Nevada Bill to Reduce Diabetes Drug Prices Signed Into Law
Yesterday consumer advocates and unions won a sweeping victory in Nevada. SB 539, a bill to reduce the prices of drugs used to treat diabetes, was signed by Governor Brian Sandoval into law. This bill requires greater transparency and accountability for both drug companies and pharmacy benefit managers (PBMs), and other states should follow suit and enact similar laws.
The bill focuses on two specific groups of drugs, insulin and biguanides, which are used to treat diabetes. It requires manufacturers of these drugs who have raised drug prices by a certain amount to disclose information about the costs of making and marketing the drugs, along with information about the rebates they provide. PBMs also have to disclose the rebates they negotiate with diabetes drugmakers along with the rebates that they keep. Additionally PBMs must act in their insurers’ best interests and cannot ban pharmacists from discussing lower-cost drugs with their patients.
Drug sales representatives have to register with the state government and disclose details about the conversations they have with doctors and hospitals. And finally, nonprofits will have to reveal whether they get funding from drug companies. Most patient advocacy groups do get that funding, and that often makes them reluctant to speak out and organize against high drug prices. The group we recently mentioned, Patients for Affordable Drugs, does not take money from those companies, and so they are free to focus on measures to reduce drug costs.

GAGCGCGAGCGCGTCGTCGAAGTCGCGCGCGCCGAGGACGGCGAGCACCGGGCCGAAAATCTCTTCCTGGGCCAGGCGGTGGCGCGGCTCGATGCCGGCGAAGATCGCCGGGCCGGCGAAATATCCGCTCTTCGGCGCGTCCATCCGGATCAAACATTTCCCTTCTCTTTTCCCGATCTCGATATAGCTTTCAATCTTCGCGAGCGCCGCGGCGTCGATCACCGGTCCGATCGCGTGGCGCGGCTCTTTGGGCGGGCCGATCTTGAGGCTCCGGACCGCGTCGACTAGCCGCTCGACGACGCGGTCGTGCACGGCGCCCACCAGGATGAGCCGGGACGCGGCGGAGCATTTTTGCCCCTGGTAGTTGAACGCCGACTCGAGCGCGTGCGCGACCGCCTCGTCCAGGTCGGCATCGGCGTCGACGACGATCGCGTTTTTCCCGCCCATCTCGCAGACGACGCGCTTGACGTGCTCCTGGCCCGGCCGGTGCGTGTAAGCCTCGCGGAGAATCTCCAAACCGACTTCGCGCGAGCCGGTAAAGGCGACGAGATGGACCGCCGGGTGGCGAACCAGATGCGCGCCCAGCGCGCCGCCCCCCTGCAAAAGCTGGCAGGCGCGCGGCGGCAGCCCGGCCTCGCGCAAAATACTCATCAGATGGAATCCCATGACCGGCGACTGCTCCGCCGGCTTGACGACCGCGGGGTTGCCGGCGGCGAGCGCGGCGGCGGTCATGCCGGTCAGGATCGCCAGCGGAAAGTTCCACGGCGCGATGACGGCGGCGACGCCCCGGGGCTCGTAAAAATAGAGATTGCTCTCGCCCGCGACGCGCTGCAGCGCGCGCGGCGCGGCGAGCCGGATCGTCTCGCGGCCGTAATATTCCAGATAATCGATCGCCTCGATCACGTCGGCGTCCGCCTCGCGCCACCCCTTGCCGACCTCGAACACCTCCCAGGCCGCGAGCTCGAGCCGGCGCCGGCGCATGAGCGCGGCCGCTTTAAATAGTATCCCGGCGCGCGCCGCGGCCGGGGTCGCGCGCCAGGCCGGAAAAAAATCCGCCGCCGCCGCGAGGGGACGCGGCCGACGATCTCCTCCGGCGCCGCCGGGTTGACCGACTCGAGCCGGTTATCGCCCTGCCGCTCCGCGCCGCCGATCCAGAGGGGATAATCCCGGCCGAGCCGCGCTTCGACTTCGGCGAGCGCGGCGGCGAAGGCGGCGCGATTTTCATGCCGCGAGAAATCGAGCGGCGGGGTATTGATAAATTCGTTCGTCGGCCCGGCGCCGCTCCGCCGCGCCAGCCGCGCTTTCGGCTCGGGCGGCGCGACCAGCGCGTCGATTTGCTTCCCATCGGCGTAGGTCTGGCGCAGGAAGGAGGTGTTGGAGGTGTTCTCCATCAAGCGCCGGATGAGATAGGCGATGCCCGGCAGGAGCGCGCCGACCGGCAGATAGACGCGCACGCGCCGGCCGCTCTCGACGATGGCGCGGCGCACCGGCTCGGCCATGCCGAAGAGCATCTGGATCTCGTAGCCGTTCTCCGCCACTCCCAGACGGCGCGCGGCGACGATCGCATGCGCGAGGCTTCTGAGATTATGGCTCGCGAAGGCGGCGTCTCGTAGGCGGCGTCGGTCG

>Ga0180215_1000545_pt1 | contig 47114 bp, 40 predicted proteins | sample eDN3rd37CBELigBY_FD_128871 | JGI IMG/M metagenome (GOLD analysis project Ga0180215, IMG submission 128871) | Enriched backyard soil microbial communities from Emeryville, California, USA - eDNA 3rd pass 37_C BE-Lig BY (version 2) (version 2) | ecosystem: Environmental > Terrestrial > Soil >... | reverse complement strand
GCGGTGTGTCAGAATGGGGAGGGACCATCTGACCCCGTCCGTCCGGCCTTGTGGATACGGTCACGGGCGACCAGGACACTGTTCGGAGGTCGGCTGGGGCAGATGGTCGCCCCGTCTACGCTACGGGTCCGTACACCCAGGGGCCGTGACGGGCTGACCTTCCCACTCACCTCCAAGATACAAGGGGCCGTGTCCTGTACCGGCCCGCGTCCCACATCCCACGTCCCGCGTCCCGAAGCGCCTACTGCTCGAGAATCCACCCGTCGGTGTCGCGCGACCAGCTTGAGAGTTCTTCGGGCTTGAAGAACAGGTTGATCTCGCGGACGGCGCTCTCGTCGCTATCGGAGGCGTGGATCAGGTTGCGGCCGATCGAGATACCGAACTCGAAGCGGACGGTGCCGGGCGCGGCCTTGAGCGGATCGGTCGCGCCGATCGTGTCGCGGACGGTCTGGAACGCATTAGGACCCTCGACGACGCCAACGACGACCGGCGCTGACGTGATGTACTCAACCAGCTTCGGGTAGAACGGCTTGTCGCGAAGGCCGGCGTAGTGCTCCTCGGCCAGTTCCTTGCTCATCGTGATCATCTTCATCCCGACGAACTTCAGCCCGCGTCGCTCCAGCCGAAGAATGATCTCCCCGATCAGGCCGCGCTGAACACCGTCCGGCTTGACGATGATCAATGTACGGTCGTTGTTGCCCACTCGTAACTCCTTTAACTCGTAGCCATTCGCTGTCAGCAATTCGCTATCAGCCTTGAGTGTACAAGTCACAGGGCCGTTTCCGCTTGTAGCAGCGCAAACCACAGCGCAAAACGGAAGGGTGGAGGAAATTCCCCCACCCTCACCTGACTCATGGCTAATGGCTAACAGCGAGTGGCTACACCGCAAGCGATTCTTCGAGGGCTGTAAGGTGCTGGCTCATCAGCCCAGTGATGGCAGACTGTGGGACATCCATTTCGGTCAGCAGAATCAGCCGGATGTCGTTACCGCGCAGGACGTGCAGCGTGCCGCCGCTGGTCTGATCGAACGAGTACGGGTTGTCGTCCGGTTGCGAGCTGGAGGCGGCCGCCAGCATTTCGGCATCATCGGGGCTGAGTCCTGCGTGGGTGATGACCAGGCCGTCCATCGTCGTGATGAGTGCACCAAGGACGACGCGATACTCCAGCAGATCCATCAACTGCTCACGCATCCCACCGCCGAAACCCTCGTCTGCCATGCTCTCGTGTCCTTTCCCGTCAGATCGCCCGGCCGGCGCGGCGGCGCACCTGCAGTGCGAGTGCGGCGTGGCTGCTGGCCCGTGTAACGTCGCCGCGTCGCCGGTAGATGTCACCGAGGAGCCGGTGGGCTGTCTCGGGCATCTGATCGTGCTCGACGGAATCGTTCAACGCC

Insulin has been used to treat diabetes for a century, and the list price of the most commonly used insulin has increased by 300% over the last decade. In Nevada about 281,000 adults (12% of all people) have one of the two types of diabetes. Nationwide, millions of Americans have the disease and rely on insulin treatments.
This bill would not have become law without the excellent work of State Senator Yvanna Cancela. At first Governor Sandoval seemed unsure about the bill, but he eventually decided to sign in, despite the substantial opposition from Big Pharma. We thank them both for their work and look forward to other states passing similar measures.